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Version: 0.3

Schema validations

The main goal of schemas is to validate data and request parameters. As such, schemas provide a convenient mechanism allowing to define validation rules. These rules can be inherited from the fields in your schema depending on the options you used and the type of your fields. They can also be explicitly specified in your schema class, which is useful if you need to implement custom validation logics.


A short example

Let's consider the following example:

class UserSchema < Marten::Schema
field :name, :string, required: true, max_size: 128

In the above snippet, a UserSchema schema is defined and it is specified that the name field must be present (required: true) and that the associated value cannot exceed 128 characters.

Given these characteristics, it is possible to initialize UserSchema instances and validate data through the use of the #valid? method:

schema_1 =
schema_1.valid? # => false

schema_2 ={ "name" => "0" * 200) })
schema_2.valid? # => false

schema_3 ={ "name" => "John Doe") })
schema_3.valid? # => true

As you can see in the above examples, the first two schemas are invalid because either the name field is not specified or because its value exceeds the maximum characters limit. The last schema is valid though because it has a name field that is less than 128 characters.

Running schema validations

As highlighted in the previous section, schema validation rules will be executed when calling the #valid? and #invalid? methods: these methods return true or false depending on whether the data is valid or invalid.

schema =
schema.valid? # => false
schema.invalid? # => true

Field validation rules

As mentioned previously, fields can contribute validation rules to your schemas. These validation rules can be inherited:

  • from the field type itself: some fields will validate that values are of a specific type (for example a uuid field will not validate values that don't correspond to valid UUIDs)
  • from the field options you define (for example fields using required: true will result in errors if the field is missing from the validated data)

Please refer to the fields reference to learn more about the supported field types and their associated options.

Custom validation rules

Custom validation rules can be defined through the use of the #validate macro. This macro lets you configure the name of a validation method that should be called when a schema instance is validated. Inside this method, you can implement any validation logic that you might require and add errors to the schema instance if the data is invalid.

For example:

class SignUpSchema < Marten::Schema
field :email, :string, max_size: 254
field :password1, :string, max_size: 128, strip: false
field :password2, :string, max_size: 128, strip: false

validate :validate_password

def validate_password
return unless validated_data["password1"]? && validated_data["password2"]?

if validated_data["password1"] != validated_data["password2"]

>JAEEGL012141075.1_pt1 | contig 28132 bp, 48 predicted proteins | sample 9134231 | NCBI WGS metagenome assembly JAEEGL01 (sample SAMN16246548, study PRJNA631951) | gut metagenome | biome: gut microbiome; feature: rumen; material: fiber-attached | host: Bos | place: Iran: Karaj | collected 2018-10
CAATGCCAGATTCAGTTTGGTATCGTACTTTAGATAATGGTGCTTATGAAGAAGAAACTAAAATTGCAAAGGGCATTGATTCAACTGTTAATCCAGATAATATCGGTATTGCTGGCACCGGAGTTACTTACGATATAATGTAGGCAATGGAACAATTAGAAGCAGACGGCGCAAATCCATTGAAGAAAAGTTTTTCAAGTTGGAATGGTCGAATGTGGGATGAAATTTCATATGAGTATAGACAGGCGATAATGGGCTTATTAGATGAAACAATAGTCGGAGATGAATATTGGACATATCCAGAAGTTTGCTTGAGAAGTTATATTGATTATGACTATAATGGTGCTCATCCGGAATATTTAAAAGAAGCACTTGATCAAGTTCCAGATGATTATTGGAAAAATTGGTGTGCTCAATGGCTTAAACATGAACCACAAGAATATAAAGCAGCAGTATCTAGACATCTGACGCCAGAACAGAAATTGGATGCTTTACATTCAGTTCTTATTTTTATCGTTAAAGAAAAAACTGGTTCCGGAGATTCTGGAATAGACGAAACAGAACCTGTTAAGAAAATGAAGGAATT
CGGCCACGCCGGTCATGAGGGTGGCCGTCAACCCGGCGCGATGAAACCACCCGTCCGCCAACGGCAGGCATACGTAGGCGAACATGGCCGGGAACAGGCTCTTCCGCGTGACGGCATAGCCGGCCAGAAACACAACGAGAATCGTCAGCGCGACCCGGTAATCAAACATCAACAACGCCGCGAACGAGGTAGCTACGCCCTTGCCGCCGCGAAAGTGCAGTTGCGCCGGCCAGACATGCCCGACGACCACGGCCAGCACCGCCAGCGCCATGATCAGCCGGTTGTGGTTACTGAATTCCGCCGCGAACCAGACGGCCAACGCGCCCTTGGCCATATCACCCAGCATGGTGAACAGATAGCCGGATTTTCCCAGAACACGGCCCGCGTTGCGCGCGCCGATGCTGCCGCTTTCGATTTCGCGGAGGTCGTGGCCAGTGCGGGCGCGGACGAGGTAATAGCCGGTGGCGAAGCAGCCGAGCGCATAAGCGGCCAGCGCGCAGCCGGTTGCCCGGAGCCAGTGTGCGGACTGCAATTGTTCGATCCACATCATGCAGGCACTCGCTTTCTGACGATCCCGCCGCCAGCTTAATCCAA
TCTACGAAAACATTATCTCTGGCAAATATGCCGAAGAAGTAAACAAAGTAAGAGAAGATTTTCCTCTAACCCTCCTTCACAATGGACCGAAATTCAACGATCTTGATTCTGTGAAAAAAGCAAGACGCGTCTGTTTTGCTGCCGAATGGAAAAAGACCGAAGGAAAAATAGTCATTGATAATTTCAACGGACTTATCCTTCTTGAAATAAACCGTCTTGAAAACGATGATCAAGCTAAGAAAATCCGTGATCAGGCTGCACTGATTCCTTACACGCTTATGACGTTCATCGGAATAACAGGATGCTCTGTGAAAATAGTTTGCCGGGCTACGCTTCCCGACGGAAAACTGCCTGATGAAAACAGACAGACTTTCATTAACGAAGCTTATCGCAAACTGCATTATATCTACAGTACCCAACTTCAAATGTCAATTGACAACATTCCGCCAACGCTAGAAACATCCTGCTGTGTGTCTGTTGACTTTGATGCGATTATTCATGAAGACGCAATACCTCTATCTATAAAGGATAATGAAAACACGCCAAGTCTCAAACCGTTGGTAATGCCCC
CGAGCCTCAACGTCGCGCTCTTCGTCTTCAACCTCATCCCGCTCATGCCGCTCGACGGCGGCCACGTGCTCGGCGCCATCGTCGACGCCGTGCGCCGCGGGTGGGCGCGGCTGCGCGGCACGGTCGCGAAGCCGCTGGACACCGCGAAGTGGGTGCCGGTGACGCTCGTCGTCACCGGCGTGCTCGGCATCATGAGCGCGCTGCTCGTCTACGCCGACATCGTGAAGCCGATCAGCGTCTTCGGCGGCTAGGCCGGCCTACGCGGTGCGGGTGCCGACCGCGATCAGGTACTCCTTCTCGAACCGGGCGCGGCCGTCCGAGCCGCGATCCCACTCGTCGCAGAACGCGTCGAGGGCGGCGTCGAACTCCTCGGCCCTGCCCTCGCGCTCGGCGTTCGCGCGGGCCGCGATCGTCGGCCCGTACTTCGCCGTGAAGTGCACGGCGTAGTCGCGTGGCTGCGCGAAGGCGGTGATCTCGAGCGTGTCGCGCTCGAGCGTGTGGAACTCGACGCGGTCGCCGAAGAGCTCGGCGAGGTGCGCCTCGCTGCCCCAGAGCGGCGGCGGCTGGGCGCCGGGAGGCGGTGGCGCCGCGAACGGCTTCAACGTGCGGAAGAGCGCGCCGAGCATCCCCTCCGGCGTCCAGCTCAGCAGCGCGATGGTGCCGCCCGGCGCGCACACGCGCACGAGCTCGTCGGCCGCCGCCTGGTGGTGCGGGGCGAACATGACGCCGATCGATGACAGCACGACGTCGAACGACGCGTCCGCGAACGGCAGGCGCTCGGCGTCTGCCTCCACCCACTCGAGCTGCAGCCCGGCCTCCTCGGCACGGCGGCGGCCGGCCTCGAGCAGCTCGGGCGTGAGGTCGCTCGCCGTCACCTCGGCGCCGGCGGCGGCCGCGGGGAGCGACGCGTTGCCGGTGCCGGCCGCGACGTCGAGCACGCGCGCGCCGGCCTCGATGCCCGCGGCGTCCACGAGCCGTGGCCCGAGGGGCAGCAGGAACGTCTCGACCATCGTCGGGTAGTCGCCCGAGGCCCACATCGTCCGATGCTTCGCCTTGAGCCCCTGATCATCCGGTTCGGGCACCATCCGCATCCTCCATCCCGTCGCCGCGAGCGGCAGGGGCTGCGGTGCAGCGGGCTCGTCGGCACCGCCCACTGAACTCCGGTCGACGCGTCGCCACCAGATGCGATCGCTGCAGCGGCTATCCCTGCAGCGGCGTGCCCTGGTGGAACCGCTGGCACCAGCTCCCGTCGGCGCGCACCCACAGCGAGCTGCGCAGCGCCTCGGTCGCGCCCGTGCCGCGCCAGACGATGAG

errors.add("The two password fields do not match")

In the above snippet, a custom validation method ensures that the password1 and password2 fields have the exact same value. If that's not the case, then a specific error (that is not associated with any fields) is added to the schema instance (which makes it invalid). It's interesting to note the use of the #validated_data method here: this method returns a hash of all the values that were previously sanitized and validated. You can make use of it when defining custom validation rules: indeed, these rules always run after all the fields have been individually validated first.


You can define multiple validation rules in your schema classes. When doing so, don't forget that these custom validation rules are called in the order they are defined.

Validation errors

Methods like #valid? or #invalid? only let you know whether a schema instance is valid or invalid for a specific data set. But you'll likely want to know exactly what are the actual errors or how to add new ones.

As such, every schema instance has an associated error set, which is an instance of Marten::Core::Validation::ErrorSet.

Inspecting errors

A schema instance error set lets you access all the errors of a specific schema instance. For example:

schema =

# => false

# => 1

# => #<Marten::Core::Validation::ErrorSet:0x100e1b740
# @errors=
# [#<Marten::Core::Validation::Error:0x100db75d0
# @field="name",
# @message="This field is required.",
# @type="required">]>

As you can see, the error set gives you the ability to know how many errors are affecting your schema instance. Each error provides some additional information as well:

  • the associated field name (which can be nil if the error is global)
  • the error message
  • the error type, which is optional (required in the previous example)

You can also access the errors that are associated with a specific field very easily by using the #[] method:

# => [#<Marten::Core::Validation::Error:0x104fb75d0
# @field="name",
# @message="This field is required.",
# @type="required">]

Global errors (errors affecting the whole schema instances or multiple fields at once) can be listed through the use of the #global method.

Adding errors

Errors can be added to an error set through the use of the #add method. This method takes a field name, a message, and an optional error type:

schema.errors.add(:name, "Name is invalid")                      # error type is "invalid"
schema.errors.add(:name, "Name is invalid", type: :invalid_name) # error type is "invalid_name"

Global errors can be specified through the use of an alternative #add method that doesn't take a field name:

schema.errors.add("User is invalid")                      # error type is "invalid"
schema.errors.add("User is invalid", type: :invalid_user) # error type is "invalid_user"